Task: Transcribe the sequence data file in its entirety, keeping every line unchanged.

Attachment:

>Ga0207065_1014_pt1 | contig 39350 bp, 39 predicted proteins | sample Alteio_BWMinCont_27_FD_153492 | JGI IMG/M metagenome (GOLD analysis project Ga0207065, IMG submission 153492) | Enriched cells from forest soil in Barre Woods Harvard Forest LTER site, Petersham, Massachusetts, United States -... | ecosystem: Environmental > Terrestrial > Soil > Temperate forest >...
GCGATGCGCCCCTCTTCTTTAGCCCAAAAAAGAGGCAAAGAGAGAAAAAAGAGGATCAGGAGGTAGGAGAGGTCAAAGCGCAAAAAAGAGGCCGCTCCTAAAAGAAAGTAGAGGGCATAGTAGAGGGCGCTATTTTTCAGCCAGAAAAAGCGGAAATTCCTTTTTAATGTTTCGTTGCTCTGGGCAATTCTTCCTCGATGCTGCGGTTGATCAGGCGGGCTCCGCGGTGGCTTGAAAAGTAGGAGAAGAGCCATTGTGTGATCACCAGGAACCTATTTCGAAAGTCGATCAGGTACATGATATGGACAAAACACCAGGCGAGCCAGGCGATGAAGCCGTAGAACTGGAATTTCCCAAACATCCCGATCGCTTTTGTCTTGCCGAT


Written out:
>Ga0207065_1014_pt1 | contig 39350 bp, 39 predicted proteins | sample Alteio_BWMinCont_27_FD_153492 | JGI IMG/M metagenome (GOLD analysis project Ga0207065, IMG submission 153492) | Enriched cells from forest soil in Barre Woods Harvard Forest LTER site, Petersham, Massachusetts, United States -... | ecosystem: Environmental > Terrestrial > Soil > Temperate forest >...
GCGATGCGCCCCTCTTCTTTAGCCCAAAAAAGAGGCAAAGAGAGAAAAAAGAGGATCAGGAGGTAGGAGAGGTCAAAGCGCAAAAAAGAGGCCGCTCCTAAAAGAAAGTAGAGGGCATAGTAGAGGGCGCTATTTTTCAGCCAGAAAAAGCGGAAATTCCTTTTTAATGTTTCGTTGCTCTGGGCAATTCTTCCTCGATGCTGCGGTTGATCAGGCGGGCTCCGCGGTGGCTTGAAAAGTAGGAGAAGAGCCATTGTGTGATCACCAGGAACCTATTTCGAAAGTCGATCAGGTACATGATATGGACAAAACACCAGGCGAGCCAGGCGATGAAGCCGTAGAACTGGAATTTCCCAAACATCCCGATCGCTTTTGTCTTGCCGAT